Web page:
Derek: I wear US9.5 for both models, could possibly go US9 for AF3. I went out and got two more pairs of the Rebellion Pro 1 after my first testing pair. I love the ride of the shoe. That said, the shoe is not very soft underfoot and you do need strong calves to be able to sustain the running form needed to effectively engage the rocker for the full race distance, whatever you are running. For a half or shorter, there is no question I would go with the Rebellion Pro. For the full marathon, I’d say AF3 might be the safer bet to get me to the finish line. 

Mizuno Wave Rebellion Pro 2 (RTR Review)

Derek: I wear US9.5 for both models, could possibly go US9 for AF3. Rebellion Pro 2 is softer than its v1, though it’s still a long way away from being considered a soft super shoe. It’s still decidedly firmer than all the super shoes, save the Brooks HE3 and ASICS Sky+ for me. That said, they have moved the rocker back and now the shoe feels more usable for heel-midfoot strikers than before. Overall, I find the rocker of the Mizuno to be better than the AF3. Both have excellent outsoles, and the wider platform of the AF3 makes it a more stable option for sure. I’d say the Rebellion Pro 2 is my front runner for the full marathon currently, and it’s a bit of a coin toss whether Rebellion Pro 1 or 2 is better for the shorter distances. 

Wave Rebellion Pro (RTR Review)

Ryan: The Mizuno Wave Rebellion Pro is one of very few shoes that could be called more exotic than the Alphafly. With its beveled heel, it has an even more distinct feeling than the Alphafly, and it requires you to keep your weight at least partially forward (ie, you need to be pushing the pace) to make the shoe work properly. Which is another way of saying that the Mizuno is far less versatile than the Nike.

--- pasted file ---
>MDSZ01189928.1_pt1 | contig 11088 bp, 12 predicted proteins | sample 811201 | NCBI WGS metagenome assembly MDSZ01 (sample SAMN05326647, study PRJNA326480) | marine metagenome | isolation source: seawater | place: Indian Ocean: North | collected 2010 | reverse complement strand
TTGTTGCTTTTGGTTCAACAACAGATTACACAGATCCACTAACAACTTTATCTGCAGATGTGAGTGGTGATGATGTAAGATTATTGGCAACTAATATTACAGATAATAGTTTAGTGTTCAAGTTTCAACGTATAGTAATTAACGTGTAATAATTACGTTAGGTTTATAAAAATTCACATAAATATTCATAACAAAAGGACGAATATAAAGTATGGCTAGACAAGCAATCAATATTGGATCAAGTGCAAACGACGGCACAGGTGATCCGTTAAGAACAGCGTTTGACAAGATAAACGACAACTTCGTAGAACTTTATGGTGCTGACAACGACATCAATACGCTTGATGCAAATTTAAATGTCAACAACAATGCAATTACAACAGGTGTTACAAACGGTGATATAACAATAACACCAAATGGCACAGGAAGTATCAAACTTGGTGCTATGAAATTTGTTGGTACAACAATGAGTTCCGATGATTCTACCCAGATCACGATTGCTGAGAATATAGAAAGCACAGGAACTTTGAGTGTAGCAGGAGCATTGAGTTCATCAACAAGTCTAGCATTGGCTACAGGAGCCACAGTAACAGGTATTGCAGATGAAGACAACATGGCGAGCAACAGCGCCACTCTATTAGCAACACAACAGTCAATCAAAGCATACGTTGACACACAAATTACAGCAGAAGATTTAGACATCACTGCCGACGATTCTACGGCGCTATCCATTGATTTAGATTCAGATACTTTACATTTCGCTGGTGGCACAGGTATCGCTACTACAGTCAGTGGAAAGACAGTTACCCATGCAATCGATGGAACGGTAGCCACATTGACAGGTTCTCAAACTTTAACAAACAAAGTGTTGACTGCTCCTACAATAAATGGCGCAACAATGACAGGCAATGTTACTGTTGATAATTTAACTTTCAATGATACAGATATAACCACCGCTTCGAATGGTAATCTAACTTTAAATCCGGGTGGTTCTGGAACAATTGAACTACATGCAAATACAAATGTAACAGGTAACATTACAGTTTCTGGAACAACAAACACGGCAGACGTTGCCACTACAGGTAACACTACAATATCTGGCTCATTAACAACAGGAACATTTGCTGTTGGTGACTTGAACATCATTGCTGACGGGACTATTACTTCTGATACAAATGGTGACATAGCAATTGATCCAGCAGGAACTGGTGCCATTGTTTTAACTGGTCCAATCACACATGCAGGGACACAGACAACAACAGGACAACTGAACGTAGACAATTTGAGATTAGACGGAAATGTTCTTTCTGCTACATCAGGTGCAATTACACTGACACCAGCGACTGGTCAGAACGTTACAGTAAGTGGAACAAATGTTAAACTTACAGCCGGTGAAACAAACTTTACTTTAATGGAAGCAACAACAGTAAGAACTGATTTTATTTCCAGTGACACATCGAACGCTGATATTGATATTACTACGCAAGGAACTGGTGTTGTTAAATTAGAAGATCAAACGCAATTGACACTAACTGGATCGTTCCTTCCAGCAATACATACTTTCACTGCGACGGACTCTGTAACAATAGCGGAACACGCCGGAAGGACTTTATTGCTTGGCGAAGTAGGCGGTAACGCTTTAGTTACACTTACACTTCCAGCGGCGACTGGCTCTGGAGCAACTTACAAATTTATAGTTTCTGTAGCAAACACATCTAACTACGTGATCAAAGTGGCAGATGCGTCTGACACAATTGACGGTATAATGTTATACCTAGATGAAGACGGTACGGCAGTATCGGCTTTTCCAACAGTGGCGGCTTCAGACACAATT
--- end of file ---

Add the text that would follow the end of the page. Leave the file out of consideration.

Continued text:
By comparison, the Alphafly is very composed and easier to manage, both in its transition and its lateral movement. The Alphafly also wins on the upper design, as it has a more sophisticated and effective weave, which is lighter, more breathable, and in my opinion, more comfortable. 

I have to admit that I was shocked by how much energy the Wave Rebellion Pro was able to return to my stride. Judging on sheer propulsion, it can give the big dogs a run for their money. However, the ZoomX / Zoom Air midsole of the Nike delivers performance that’s more refined and composed in its energy return. 

The Nike wins this fight in my book, but I give Mizuno tons of credit for taking the risk to turn out a shoe that is certainly ‘super shoe’ quality. The Mizuno runs about a half size shorter than the Nike.

On Cloudboom Echo 3 (RTR Review)